13. 13.   This is the tricky part.  At the outermost extent, historians believed that the Allied forces were able to defeat the Central Powers in this battle.  Though, some historians also say that the battle was a draw. In the end, the Allied forces gained very little ground and the number of casualties on both sides were almost equal.  Some historians believe that the amount of casualties suffered by both sides made the battle a draw. Who won?
  14. 14.   The British and French troops only managed to gain 8km of advancement.  The battle strategies of Commander-in-Chief Sir Douglas Haig were greatly criticized as the result of the huge life loss. He was later known as “the Butcher of the Somme”.  In the favorable side of the battle to the Alliance, they managed to destroy German resources and supplies at the Somme.  Many German veterans were lost at the battle which weakened the overall German army since then. In the end…
  15. 15.  Casualties by Numbers…  British Army = approx. 420,000  French Army = approx. 200,000  German Army = approx. 500,000  Lives lost in total = approx. over 1,000,000
  16. 16.   The Battle of Somme served as a grim reminder, especially to the British troops, to improve on their war tactics. This is the result of the events following the great blood-shed that happened on the first day, as a result of rubbish war tactics.  The German army lost a huge number of war veterans which in turn weakened its overall army. Their supplies and resources were also drained.  The tanks that were used by the British were remodeled and improved. The impacts the Battle of Somme left on WWI…
  17. 17.   Verdun was retaken by France.  The battle showed the true horrors of trench warfare. As to avoid the same thing to happen again, both parties since then had developed new tactics that improved conditions of soldiers in trenches.  The shells used by the British were improved and then made with better materials. (cont.)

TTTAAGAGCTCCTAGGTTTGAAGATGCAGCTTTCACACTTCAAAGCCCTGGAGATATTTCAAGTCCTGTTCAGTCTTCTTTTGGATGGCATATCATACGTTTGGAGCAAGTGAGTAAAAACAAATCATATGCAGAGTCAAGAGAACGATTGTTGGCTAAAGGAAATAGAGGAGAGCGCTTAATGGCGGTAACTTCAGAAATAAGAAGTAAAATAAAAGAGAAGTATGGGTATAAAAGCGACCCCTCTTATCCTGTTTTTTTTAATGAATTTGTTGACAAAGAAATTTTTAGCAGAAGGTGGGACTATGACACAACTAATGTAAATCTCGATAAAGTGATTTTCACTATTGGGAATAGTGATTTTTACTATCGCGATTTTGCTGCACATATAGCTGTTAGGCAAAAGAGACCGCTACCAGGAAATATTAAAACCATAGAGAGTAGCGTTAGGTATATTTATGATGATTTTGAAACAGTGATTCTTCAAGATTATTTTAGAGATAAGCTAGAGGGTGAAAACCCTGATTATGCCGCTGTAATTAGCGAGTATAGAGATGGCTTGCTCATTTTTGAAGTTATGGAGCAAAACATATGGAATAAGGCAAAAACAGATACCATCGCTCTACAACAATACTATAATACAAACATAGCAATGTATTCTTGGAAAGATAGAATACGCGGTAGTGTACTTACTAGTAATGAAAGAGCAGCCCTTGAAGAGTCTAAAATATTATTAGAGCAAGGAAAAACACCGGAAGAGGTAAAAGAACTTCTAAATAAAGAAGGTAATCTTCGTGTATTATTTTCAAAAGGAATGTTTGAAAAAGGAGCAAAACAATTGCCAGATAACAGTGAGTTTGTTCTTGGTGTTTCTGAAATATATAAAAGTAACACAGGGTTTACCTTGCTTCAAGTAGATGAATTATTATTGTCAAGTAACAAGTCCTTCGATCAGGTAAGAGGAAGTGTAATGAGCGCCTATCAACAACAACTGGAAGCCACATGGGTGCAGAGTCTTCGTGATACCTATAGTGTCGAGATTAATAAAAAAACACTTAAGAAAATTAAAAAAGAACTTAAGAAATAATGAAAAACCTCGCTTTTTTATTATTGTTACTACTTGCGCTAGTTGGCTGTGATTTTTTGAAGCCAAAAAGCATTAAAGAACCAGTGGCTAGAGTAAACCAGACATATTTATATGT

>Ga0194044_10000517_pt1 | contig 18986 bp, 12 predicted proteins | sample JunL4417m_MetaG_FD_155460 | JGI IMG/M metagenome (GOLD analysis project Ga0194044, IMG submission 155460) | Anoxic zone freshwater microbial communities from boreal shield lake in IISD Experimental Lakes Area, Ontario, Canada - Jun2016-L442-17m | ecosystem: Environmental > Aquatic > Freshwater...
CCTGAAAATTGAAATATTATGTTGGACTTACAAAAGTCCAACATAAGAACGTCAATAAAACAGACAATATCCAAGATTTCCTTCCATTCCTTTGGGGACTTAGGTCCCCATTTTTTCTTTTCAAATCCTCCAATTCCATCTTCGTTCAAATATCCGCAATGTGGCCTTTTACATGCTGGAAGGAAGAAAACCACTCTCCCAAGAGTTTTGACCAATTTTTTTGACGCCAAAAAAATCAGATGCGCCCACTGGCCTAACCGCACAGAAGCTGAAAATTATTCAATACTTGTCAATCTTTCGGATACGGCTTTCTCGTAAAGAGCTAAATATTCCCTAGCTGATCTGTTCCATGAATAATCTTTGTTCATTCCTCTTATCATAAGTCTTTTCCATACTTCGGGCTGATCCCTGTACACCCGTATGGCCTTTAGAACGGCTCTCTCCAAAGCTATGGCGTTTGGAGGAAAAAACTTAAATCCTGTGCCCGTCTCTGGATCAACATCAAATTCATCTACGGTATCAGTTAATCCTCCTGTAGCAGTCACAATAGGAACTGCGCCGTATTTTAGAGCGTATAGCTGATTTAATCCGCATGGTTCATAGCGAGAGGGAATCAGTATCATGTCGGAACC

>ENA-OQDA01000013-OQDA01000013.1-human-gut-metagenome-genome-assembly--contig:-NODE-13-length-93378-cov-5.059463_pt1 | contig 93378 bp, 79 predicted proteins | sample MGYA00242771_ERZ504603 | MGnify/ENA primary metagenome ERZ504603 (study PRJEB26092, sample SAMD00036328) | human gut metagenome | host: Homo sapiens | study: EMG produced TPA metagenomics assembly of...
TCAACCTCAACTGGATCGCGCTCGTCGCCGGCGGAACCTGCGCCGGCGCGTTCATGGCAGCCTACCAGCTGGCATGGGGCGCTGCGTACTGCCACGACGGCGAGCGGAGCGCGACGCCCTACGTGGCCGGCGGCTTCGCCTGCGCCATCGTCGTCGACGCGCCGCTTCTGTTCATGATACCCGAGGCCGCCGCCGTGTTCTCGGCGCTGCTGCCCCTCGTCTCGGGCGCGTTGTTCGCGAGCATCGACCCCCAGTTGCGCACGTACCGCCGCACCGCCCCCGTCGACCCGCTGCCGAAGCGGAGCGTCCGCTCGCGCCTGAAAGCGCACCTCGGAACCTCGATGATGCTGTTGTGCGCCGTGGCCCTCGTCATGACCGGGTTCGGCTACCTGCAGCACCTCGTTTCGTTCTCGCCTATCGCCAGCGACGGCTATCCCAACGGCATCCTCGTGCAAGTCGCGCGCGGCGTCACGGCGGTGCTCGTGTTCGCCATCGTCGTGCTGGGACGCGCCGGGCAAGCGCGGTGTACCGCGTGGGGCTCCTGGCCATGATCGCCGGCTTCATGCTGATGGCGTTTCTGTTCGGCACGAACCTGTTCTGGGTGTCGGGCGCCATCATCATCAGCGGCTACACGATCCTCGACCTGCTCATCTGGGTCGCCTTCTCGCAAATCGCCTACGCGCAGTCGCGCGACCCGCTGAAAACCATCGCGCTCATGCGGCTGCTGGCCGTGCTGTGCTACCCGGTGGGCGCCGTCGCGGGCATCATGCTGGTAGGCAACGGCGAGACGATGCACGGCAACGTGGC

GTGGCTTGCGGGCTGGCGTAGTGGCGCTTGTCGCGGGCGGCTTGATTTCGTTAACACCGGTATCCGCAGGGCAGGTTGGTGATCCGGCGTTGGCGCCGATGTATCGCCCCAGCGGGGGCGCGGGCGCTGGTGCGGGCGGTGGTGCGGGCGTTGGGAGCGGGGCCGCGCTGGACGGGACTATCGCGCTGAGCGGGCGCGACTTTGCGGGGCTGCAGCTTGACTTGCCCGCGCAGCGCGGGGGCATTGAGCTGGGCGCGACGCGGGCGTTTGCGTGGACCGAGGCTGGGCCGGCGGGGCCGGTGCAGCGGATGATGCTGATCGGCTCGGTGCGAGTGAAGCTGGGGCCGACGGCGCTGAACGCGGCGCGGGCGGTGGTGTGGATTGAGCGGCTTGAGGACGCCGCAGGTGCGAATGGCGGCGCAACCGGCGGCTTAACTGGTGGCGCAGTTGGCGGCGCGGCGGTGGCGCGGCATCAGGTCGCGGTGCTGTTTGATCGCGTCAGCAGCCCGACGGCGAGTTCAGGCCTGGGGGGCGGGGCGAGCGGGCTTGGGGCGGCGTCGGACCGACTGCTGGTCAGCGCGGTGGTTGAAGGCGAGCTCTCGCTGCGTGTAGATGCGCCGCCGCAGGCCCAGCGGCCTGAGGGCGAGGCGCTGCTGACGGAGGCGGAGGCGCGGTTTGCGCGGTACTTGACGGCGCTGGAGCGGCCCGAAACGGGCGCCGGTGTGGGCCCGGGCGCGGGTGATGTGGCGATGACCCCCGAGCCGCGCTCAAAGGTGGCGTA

18. 18.   The Germans since then re-organized their defensive lines and started to rely on a series of concrete pillboxes as a front line defensive. The pillboxes were placed to cover machine guns. The fortified line was also named as “the Siegfried Stellung”--- or better known as the “the Hindenburg line”. (cont.)
  19. 19. The Battle of Somme 1st July – 18th November, 1916
  20. 20.  Bibliography:
  21. 21.   "Major Battles of WWI." Major Battles. N.p., n.d. Web. 8 Mar. 2014.  "The Beginning of Battle of the Somme." History Today. N.p., n.d. Web. 8 Mar. 2014.  "The Long, Long Trail." The Tactical Decisions Made before the Somme 1916. N.p., n.d. Web. 8 Mar. 2014.  "Overview - the Battle of the Somme." NZHistory, New Zealand History Online. N.p., n.d. Web. 8 Mar. 2014.  Battle of the Somme Ends. (retrieved via Internet on 8 March 2014) http://www.history.com/this-day-in-history/battle-of-the- somme-ends  "Firstworldwar.com." First World War.com. N.p., n.d. Web. 8 Mar. 2014.  "World War I: Battle of the Somme." About.com Military History. N.p., n.d. Web. 8 Mar. 2014. Sites used:
  22. 22.   "The Somme: A Terrible Learning Curve." History Extra. N.p., n.d. Web. 12 Mar. 2014.  "World War I: The Players." World War I: The Players. N.p., n.d. Web. 12 Mar. 2014.  "Battle of the Somme." History.com. A&E Television Networks, n.d. Web. 12 Mar. 2014.  "The Battle Of The Somme: The Bloodiest Battle of World War One." YouTube. YouTube, 22 Oct. 2013. Web. 12 Mar. 2014.  BBC News. BBC, n.d. Web. 15 Mar. 2014.  "The Battle of the Somme." The Battle of the Somme. N.p., n.d. Web. 15 Mar. 2014.  "Battle of the Somme: Facts and Information." Interesting Information for Kids, Pupils, Parents and Teachers. N.p., n.d. Web. 15 Mar. 2014. (cont.)
  23. 23.   Gilbert, Martin. The Battle of the Somme: The Heroism and Horror of War. Toronto: M&S, 2006. Print.  Ronayne, Ian. A Gunner's Great War: An Artilleryman's Experience from the Somme to the Subcontinent. Barnsley: Pen & Sword Military, 2012. Print.  Livesey, Anthony, and Jeremy Moore. Great Battles of World War I. New York: Macmillan, 1989. Print. Books used: